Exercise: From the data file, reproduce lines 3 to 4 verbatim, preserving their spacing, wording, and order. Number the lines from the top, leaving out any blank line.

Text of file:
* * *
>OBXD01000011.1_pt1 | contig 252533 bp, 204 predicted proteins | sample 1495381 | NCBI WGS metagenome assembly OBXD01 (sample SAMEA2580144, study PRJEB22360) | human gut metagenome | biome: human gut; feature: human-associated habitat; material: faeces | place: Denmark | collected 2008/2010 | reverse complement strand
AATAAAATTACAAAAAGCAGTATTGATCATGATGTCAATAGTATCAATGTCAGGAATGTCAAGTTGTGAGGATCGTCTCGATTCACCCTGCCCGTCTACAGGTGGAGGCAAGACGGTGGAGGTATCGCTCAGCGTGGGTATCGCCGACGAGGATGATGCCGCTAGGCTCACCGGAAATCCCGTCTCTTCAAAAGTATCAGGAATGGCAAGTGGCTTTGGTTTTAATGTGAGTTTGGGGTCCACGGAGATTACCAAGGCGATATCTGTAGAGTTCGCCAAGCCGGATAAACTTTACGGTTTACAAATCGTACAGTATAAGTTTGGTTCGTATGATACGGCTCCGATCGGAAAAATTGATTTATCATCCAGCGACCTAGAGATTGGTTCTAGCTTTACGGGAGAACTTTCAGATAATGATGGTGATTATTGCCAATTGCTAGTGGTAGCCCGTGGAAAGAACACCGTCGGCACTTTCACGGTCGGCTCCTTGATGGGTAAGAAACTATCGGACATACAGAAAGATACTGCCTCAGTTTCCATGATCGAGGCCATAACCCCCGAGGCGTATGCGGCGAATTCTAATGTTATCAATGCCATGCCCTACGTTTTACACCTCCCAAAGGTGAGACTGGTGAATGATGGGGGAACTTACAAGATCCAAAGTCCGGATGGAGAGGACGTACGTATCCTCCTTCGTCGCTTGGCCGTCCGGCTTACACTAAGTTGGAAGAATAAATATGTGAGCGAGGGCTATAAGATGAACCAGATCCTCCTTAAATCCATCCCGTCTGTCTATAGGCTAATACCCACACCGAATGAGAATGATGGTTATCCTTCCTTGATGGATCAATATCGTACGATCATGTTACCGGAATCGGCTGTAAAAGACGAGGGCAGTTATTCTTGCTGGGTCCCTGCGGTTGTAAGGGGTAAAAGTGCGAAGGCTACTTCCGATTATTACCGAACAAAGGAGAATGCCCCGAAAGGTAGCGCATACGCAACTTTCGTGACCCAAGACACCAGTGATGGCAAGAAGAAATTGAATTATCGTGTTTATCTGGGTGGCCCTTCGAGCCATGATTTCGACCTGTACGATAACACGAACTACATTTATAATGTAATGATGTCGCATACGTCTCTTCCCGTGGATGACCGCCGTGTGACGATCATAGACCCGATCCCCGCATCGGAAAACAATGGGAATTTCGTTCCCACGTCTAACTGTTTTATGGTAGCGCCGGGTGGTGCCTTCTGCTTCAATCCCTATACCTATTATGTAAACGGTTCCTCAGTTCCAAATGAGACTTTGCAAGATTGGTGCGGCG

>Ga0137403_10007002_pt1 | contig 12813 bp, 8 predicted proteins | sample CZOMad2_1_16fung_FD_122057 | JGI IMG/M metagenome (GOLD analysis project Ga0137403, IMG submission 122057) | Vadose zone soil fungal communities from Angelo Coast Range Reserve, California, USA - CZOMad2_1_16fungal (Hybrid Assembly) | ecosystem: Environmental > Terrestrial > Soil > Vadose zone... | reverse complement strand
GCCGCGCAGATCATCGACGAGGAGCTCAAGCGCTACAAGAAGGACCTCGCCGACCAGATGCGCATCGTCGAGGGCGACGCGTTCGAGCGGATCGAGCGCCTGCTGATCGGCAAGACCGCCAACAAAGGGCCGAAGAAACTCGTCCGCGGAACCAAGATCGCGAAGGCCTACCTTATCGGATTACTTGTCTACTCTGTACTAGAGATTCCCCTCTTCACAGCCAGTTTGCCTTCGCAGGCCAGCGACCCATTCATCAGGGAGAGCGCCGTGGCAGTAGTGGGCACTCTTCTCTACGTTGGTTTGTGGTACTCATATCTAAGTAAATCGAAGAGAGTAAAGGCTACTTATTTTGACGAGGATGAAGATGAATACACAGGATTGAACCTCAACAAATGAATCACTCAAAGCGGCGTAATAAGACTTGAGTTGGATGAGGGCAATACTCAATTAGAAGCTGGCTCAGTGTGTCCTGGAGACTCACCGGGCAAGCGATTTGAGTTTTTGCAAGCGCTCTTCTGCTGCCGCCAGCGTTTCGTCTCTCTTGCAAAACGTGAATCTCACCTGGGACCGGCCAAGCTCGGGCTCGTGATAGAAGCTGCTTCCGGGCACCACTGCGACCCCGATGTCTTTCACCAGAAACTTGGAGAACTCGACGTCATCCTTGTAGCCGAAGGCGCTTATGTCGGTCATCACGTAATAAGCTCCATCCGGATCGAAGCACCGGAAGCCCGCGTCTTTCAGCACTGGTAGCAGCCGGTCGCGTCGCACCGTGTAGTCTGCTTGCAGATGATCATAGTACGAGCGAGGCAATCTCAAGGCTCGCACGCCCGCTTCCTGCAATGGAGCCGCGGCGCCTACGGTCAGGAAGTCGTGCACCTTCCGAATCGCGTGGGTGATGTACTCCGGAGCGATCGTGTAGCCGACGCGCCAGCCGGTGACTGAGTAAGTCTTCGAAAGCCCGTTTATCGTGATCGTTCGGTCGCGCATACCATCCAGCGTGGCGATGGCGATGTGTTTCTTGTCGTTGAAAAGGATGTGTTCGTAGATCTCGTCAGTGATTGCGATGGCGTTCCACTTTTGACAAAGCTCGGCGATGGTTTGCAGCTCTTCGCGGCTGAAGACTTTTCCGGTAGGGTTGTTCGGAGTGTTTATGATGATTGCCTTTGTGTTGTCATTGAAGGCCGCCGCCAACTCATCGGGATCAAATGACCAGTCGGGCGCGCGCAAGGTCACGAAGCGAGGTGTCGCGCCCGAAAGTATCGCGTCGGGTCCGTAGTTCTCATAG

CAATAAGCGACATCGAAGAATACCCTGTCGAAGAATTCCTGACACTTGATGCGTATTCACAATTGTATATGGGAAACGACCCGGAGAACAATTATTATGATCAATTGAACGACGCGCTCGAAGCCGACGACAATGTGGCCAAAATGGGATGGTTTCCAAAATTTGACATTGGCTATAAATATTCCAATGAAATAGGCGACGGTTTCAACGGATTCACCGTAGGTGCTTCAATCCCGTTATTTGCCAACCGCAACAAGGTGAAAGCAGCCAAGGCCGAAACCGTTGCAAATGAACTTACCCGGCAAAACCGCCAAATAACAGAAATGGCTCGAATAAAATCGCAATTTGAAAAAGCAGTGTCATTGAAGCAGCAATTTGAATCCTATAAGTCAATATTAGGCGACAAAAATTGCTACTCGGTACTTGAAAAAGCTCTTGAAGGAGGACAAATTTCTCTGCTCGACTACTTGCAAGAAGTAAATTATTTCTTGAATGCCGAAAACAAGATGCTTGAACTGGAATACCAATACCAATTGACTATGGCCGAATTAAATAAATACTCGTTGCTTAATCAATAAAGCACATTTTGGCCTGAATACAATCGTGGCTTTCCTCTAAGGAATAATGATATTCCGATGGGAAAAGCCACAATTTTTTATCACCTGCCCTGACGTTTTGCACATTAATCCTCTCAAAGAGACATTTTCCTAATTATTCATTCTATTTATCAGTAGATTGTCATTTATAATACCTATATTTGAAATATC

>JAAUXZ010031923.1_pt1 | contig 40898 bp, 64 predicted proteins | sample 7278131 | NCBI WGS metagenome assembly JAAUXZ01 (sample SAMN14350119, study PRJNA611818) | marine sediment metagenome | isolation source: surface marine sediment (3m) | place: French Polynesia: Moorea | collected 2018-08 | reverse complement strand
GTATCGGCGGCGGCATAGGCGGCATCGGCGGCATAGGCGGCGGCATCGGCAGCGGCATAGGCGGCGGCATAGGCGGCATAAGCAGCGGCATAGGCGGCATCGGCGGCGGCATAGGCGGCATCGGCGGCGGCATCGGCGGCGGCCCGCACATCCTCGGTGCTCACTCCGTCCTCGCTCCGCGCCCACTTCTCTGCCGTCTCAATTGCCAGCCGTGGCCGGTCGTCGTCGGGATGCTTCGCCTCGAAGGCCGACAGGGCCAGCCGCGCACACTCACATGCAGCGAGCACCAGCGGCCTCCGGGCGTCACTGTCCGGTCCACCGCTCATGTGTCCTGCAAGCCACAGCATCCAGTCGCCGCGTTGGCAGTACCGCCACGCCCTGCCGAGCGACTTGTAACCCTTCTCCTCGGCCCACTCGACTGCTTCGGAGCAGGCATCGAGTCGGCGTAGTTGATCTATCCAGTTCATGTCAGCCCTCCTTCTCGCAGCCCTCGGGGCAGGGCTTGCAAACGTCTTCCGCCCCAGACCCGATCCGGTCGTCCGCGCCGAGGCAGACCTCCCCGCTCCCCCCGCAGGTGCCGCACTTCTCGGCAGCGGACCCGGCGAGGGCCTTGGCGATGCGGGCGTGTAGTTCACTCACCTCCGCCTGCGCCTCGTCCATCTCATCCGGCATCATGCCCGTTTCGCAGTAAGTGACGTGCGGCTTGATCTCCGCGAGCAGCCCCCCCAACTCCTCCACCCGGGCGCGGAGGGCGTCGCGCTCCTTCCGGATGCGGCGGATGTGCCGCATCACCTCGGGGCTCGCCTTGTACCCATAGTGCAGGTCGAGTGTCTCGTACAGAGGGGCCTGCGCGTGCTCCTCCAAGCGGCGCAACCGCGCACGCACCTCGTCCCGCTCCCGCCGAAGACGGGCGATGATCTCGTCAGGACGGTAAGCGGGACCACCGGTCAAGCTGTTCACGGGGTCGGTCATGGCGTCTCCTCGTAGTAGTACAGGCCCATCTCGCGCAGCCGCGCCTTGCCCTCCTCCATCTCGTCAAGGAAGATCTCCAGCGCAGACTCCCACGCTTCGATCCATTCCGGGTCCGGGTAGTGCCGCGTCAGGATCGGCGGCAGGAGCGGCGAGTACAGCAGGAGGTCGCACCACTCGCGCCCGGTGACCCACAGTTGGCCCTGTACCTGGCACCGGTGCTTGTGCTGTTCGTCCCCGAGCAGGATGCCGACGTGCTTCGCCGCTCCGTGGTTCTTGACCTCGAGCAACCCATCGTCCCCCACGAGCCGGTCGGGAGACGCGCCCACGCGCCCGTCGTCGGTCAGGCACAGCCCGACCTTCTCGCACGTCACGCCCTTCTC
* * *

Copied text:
>Ga0137403_10007002_pt1 | contig 12813 bp, 8 predicted proteins | sample CZOMad2_1_16fung_FD_122057 | JGI IMG/M metagenome (GOLD analysis project Ga0137403, IMG submission 122057) | Vadose zone soil fungal communities from Angelo Coast Range Reserve, California, USA - CZOMad2_1_16fungal (Hybrid Assembly) | ecosystem: Environmental > Terrestrial > Soil > Vadose zone... | reverse complement strand
GCCGCGCAGATCATCGACGAGGAGCTCAAGCGCTACAAGAAGGACCTCGCCGACCAGATGCGCATCGTCGAGGGCGACGCGTTCGAGCGGATCGAGCGCCTGCTGATCGGCAAGACCGCCAACAAAGGGCCGAAGAAACTCGTCCGCGGAACCAAGATCGCGAAGGCCTACCTTATCGGATTACTTGTCTACTCTGTACTAGAGATTCCCCTCTTCACAGCCAGTTTGCCTTCGCAGGCCAGCGACCCATTCATCAGGGAGAGCGCCGTGGCAGTAGTGGGCACTCTTCTCTACGTTGGTTTGTGGTACTCATATCTAAGTAAATCGAAGAGAGTAAAGGCTACTTATTTTGACGAGGATGAAGATGAATACACAGGATTGAACCTCAACAAATGAATCACTCAAAGCGGCGTAATAAGACTTGAGTTGGATGAGGGCAATACTCAATTAGAAGCTGGCTCAGTGTGTCCTGGAGACTCACCGGGCAAGCGATTTGAGTTTTTGCAAGCGCTCTTCTGCTGCCGCCAGCGTTTCGTCTCTCTTGCAAAACGTGAATCTCACCTGGGACCGGCCAAGCTCGGGCTCGTGATAGAAGCTGCTTCCGGGCACCACTGCGACCCCGATGTCTTTCACCAGAAACTTGGAGAACTCGACGTCATCCTTGTAGCCGAAGGCGCTTATGTCGGTCATCACGTAATAAGCTCCATCCGGATCGAAGCACCGGAAGCCCGCGTCTTTCAGCACTGGTAGCAGCCGGTCGCGTCGCACCGTGTAGTCTGCTTGCAGATGATCATAGTACGAGCGAGGCAATCTCAAGGCTCGCACGCCCGCTTCCTGCAATGGAGCCGCGGCGCCTACGGTCAGGAAGTCGTGCACCTTCCGAATCGCGTGGGTGATGTACTCCGGAGCGATCGTGTAGCCGACGCGCCAGCCGGTGACTGAGTAAGTCTTCGAAAGCCCGTTTATCGTGATCGTTCGGTCGCGCATACCATCCAGCGTGGCGATGGCGATGTGTTTCTTGTCGTTGAAAAGGATGTGTTCGTAGATCTCGTCAGTGATTGCGATGGCGTTCCACTTTTGACAAAGCTCGGCGATGGTTTGCAGCTCTTCGCGGCTGAAGACTTTTCCGGTAGGGTTGTTCGGAGTGTTTATGATGATTGCCTTTGTGTTGTCATTGAAGGCCGCCGCCAACTCATCGGGATCAAATGACCAGTCGGGCGCGCGCAAGGTCACGAAGCGAGGTGTCGCGCCCGAAAGTATCGCGTCGGGTCCGTAGTTCTCATAG